Laugh at yourself. Laugh with each other.

GIVE the gift of unconditional love to others.

If nothing else, Valentine’s Day is an opportunity to practice being the love we seek in our lives.

How do you celebrate Valentine’s Day? 
Do you hate it?
Love it?
Please share in the comments below!

Check out this blog post on the subject:

Valentine’s Day and Emotional Spending – EducationCents

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There are things I want.

Source: fab.com via Stephanie on Pinterest

There are things I need.

There are things I want but don’t need.

There are things I need but don’t want.

And there are things I want to need but don’t need to want.

(I have yet to find an example of that last one.)

The beauty of a fine-tuned, tediously crafted budget

The other night Bob and I sat down and worked tediously through our tedious and extremely tight budget. Did I mention it was tedious? We have a shared Google doc with our budget and lots of tabs. One of the tabs is our queue of things to buy that don’t fall into our regular budget categories.

In this queue we have prioritized the expenses that fall outside of our budget.

We have the things we need to buy now (a new windshield to replace the cracked windshield before it shatters.)

Things we want to buy but don’t necessarily need to buy them, though they would make life easier. (Such as a steam mop. And a Dustbuster.)

Those are just two examples. The point is that we have gotten really specific and vigilant with our finances. The goal is to take all the guess work out of spending and saving.

While working through this process, I noticed two things.

Thing 1
It’s a lot easier to distinguish between want and need when the stakes are extremely high and resources are limited. If you have $5 and you’re hungry, you’re not going to spend that $5 on a tube of tinted lip balm when you already have three in your bag and spending that $5 means you don’t get to eat. No. You’re going to buy a sandwich instead.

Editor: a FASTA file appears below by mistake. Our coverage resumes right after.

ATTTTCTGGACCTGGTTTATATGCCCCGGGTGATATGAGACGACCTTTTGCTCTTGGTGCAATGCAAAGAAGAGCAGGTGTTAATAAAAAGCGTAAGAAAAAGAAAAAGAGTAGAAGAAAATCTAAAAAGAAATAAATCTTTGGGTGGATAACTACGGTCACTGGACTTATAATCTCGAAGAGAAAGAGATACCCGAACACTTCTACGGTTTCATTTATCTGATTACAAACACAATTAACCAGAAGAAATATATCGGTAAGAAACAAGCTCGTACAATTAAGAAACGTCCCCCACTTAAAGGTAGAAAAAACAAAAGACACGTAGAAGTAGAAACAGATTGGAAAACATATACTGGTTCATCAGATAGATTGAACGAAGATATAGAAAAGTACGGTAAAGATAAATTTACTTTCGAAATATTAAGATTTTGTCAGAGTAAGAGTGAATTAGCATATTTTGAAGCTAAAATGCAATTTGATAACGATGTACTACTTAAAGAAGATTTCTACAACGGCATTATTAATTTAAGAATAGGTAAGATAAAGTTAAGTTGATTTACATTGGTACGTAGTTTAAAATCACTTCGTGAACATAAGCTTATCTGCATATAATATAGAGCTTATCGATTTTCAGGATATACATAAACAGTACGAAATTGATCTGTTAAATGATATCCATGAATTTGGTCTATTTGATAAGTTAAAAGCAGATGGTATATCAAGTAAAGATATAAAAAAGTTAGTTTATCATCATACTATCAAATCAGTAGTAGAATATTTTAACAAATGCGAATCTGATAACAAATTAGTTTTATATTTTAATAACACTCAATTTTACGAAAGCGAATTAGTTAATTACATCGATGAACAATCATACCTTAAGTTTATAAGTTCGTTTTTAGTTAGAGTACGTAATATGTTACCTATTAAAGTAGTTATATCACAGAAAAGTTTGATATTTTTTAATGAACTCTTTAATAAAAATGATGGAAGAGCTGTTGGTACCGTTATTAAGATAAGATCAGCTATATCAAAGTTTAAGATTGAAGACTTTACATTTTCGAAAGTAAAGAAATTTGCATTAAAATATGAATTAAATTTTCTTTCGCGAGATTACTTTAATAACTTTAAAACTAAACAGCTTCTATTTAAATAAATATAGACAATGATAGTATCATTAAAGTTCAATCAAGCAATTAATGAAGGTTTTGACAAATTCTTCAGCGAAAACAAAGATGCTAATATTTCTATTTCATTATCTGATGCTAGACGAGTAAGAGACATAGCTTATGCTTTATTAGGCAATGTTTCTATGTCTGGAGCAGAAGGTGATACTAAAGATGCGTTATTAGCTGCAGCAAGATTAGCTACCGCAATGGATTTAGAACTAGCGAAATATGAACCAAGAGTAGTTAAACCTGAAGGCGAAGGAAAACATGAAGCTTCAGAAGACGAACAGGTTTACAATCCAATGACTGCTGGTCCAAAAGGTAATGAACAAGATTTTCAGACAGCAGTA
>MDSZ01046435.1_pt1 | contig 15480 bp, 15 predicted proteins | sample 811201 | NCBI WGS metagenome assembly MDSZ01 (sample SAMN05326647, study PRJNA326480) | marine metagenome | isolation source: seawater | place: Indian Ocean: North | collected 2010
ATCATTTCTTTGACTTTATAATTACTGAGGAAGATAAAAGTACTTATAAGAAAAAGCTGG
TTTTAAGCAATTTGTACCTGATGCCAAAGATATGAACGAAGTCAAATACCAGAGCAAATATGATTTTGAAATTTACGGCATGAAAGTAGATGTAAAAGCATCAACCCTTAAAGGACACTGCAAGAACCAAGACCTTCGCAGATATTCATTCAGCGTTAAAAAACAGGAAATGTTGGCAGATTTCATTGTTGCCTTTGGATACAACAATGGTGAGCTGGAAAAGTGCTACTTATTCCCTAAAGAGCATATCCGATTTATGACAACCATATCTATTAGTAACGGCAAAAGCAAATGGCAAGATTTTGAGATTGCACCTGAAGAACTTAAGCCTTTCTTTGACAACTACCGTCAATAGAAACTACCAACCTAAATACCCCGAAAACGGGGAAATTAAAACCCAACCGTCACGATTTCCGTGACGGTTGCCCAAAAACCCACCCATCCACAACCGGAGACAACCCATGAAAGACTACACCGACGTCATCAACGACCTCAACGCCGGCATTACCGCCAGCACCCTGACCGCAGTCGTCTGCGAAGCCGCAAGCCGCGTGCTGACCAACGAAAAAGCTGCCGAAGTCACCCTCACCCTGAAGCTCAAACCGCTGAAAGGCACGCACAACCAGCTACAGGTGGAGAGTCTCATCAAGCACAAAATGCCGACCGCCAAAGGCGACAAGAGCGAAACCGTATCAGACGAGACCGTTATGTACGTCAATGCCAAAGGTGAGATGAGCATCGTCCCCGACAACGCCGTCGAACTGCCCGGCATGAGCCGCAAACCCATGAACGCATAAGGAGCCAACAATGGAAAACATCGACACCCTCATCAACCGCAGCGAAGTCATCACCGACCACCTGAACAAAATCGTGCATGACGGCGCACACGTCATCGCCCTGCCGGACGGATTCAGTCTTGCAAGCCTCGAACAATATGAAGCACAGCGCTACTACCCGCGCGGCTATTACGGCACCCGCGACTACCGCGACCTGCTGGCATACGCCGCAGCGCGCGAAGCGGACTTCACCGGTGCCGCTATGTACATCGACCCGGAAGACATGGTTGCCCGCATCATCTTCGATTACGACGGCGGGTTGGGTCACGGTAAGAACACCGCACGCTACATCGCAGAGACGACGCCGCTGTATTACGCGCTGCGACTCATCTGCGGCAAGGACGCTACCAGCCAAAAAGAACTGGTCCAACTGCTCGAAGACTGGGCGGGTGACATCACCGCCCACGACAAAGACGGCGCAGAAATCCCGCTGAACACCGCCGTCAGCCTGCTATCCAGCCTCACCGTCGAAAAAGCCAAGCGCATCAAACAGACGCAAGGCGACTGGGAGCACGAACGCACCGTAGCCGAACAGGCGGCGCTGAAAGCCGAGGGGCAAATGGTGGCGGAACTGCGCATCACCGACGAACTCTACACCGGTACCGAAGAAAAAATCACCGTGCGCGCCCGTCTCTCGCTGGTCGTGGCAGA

Last week, I was a guest at my mom’s book club. Yes, my mommy got her book club to read Love in the Time of Foreclosure for their January book selection. (Best. Mom. Ever.) Anyway, the discussion was really wonderful. One of my mom’s friends brought up Maslow’s Hierarchy of Need.

via Wikipedia

She said, “It’s easy to be concerned with self-actualization when you’re living in abundance.”

That really hit home. Especially because I have been thinking about that a lot lately.

Another way of saying that is that it’s easy to be concerned with your personal psychological development when you’re not flat broke. When you’re not in foreclosure. When you’re not unemployed.

When you’re in that space of needing to fulfill fundamental human needs like shelter, food, water, breathing… you have no room or space to waste on wondering, wanting or any kind of existential concerns. It’s all about providing. And the stakes are high. This is survival mode. (Notice that none of Woody Allen’s characters are flat broke. At least not Owen Wilson’s character in Midnight in Paris.)

Obviously, there are so many reasons why it’s not appealing to live every day in survival mode. Especially when it’s not your choice. But there are those people who actually choose to live here. Christopher McCandless comes to mind immediately. He was the Emory College graduate who gave away all of his belongings to live off the land in Alaska. Into the Wild is the book by John Kraukauer about Chris McCandless. (I highly recommend it.)